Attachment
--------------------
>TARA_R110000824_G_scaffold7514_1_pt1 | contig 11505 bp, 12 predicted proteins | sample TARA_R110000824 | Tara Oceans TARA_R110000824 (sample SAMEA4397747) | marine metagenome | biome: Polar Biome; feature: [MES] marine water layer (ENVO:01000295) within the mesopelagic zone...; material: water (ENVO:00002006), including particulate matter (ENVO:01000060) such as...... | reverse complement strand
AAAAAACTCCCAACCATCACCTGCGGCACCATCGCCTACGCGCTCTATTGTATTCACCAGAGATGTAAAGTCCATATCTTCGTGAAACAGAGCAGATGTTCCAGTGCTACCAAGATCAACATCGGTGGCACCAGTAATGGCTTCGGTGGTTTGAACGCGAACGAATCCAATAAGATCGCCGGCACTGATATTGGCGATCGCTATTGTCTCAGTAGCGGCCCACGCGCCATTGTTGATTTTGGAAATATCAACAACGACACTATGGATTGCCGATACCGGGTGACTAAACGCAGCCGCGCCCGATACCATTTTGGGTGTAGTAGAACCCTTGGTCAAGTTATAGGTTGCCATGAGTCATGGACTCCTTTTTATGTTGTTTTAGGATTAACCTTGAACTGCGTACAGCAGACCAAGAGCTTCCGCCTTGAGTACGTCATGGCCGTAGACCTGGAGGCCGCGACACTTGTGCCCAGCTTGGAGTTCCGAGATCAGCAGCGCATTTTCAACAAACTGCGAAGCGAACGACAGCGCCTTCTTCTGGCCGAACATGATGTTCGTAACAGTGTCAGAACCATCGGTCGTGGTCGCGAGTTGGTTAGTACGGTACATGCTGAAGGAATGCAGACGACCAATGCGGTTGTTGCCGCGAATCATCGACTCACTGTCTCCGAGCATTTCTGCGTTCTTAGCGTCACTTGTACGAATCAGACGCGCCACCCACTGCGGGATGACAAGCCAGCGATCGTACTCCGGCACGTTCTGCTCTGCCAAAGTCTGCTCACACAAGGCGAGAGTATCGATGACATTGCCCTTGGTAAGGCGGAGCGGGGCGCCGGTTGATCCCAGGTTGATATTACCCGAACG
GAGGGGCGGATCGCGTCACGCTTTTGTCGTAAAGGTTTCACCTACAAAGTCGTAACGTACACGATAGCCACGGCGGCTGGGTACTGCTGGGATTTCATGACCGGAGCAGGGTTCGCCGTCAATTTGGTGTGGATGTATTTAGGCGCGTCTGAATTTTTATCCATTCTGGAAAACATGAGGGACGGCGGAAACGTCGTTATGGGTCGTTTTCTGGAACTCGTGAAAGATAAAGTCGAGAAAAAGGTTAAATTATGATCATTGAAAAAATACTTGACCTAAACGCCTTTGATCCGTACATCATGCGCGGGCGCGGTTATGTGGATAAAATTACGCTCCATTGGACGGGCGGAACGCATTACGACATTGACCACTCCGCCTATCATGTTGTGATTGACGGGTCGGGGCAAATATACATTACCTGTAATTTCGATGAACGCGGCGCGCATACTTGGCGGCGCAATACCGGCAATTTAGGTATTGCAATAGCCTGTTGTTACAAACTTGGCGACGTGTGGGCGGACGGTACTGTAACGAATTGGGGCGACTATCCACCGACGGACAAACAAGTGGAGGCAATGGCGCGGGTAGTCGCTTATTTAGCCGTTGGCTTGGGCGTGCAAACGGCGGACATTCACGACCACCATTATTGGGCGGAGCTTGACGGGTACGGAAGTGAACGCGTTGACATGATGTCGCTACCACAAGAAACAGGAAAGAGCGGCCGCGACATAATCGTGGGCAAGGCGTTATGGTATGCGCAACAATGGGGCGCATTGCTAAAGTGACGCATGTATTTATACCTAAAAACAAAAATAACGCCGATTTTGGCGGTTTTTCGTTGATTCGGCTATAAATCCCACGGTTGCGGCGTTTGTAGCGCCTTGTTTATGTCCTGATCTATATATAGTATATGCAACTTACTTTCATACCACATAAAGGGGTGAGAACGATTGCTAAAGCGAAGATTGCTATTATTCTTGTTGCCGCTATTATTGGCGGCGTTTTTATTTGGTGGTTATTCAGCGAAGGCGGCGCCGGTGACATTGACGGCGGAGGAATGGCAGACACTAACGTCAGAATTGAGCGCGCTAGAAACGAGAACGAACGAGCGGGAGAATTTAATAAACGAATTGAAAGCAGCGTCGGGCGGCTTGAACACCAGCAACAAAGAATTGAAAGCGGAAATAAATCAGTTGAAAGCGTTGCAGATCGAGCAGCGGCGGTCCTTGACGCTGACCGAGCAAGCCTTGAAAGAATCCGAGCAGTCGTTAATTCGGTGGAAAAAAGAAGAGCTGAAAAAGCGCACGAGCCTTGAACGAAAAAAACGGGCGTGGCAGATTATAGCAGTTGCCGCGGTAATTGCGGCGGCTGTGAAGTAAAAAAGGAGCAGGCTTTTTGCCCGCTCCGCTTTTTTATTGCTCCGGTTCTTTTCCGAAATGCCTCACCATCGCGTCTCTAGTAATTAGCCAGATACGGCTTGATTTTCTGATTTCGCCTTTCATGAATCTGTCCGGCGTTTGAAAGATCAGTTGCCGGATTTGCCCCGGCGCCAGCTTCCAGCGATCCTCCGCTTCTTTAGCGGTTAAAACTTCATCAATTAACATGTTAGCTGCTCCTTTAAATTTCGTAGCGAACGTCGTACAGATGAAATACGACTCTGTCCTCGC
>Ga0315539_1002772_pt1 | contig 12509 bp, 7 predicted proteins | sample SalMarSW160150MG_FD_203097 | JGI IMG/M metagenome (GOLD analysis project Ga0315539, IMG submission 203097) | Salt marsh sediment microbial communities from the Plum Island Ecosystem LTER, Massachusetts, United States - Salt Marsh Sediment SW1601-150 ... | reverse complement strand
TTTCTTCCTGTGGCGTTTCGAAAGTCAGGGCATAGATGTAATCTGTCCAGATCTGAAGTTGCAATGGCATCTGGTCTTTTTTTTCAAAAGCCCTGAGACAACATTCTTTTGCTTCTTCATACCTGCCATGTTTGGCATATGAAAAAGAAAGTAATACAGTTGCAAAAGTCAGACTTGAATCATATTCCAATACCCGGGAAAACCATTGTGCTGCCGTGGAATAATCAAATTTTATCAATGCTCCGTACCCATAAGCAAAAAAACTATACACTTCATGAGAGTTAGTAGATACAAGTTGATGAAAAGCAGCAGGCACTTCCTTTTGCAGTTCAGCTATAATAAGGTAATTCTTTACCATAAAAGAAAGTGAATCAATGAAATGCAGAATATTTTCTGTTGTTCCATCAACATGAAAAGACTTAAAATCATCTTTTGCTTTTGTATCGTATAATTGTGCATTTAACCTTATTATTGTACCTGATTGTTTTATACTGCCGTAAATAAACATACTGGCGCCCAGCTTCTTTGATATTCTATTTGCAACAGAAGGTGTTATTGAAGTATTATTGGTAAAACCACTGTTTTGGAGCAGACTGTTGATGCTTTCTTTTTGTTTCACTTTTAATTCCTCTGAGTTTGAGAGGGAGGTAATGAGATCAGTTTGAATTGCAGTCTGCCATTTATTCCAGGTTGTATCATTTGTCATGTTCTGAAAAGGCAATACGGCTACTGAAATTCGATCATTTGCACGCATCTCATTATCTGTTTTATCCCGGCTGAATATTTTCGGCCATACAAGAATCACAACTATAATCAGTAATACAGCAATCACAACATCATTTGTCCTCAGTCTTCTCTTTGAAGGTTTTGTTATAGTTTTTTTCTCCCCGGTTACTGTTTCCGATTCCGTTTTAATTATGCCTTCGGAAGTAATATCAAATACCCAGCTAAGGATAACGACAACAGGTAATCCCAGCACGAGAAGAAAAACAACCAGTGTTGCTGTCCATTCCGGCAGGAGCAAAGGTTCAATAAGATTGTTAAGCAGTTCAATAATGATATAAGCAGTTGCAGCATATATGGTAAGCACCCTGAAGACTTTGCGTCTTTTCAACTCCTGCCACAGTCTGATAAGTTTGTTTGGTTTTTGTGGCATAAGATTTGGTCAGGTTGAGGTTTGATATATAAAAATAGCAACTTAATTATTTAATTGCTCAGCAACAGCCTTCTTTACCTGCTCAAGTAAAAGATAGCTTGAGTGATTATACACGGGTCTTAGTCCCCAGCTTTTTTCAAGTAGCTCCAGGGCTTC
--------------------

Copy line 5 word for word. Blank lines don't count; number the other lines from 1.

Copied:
TTTCTTCCTGTGGCGTTTCGAAAGTCAGGGCATAGATGTAATCTGTCCAGATCTGAAGTTGCAATGGCATCTGGTCTTTTTTTTCAAAAGCCCTGAGACAACATTCTTTTGCTTCTTCATACCTGCCATGTTTGGCATATGAAAAAGAAAGTAATACAGTTGCAAAAGTCAGACTTGAATCATATTCCAATACCCGGGAAAACCATTGTGCTGCCGTGGAATAATCAAATTTTATCAATGCTCCGTACCCATAAGCAAAAAAACTATACACTTCATGAGAGTTAGTAGATACAAGTTGATGAAAAGCAGCAGGCACTTCCTTTTGCAGTTCAGCTATAATAAGGTAATTCTTTACCATAAAAGAAAGTGAATCAATGAAATGCAGAATATTTTCTGTTGTTCCATCAACATGAAAAGACTTAAAATCATCTTTTGCTTTTGTATCGTATAATTGTGCATTTAACCTTATTATTGTACCTGATTGTTTTATACTGCCGTAAATAAACATACTGGCGCCCAGCTTCTTTGATATTCTATTTGCAACAGAAGGTGTTATTGAAGTATTATTGGTAAAACCACTGTTTTGGAGCAGACTGTTGATGCTTTCTTTTTGTTTCACTTTTAATTCCTCTGAGTTTGAGAGGGAGGTAATGAGATCAGTTTGAATTGCAGTCTGCCATTTATTCCAGGTTGTATCATTTGTCATGTTCTGAAAAGGCAATACGGCTACTGAAATTCGATCATTTGCACGCATCTCATTATCTGTTTTATCCCGGCTGAATATTTTCGGCCATACAAGAATCACAACTATAATCAGTAATACAGCAATCACAACATCATTTGTCCTCAGTCTTCTCTTTGAAGGTTTTGTTATAGTTTTTTTCTCCCCGGTTACTGTTTCCGATTCCGTTTTAATTATGCCTTCGGAAGTAATATCAAATACCCAGCTAAGGATAACGACAACAGGTAATCCCAGCACGAGAAGAAAAACAACCAGTGTTGCTGTCCATTCCGGCAGGAGCAAAGGTTCAATAAGATTGTTAAGCAGTTCAATAATGATATAAGCAGTTGCAGCATATATGGTAAGCACCCTGAAGACTTTGCGTCTTTTCAACTCCTGCCACAGTCTGATAAGTTTGTTTGGTTTTTGTGGCATAAGATTTGGTCAGGTTGAGGTTTGATATATAAAAATAGCAACTTAATTATTTAATTGCTCAGCAACAGCCTTCTTTACCTGCTCAAGTAAAAGATAGCTTGAGTGATTATACACGGGTCTTAGTCCCCAGCTTTTTTCAAGTAGCTCCAGGGCTTC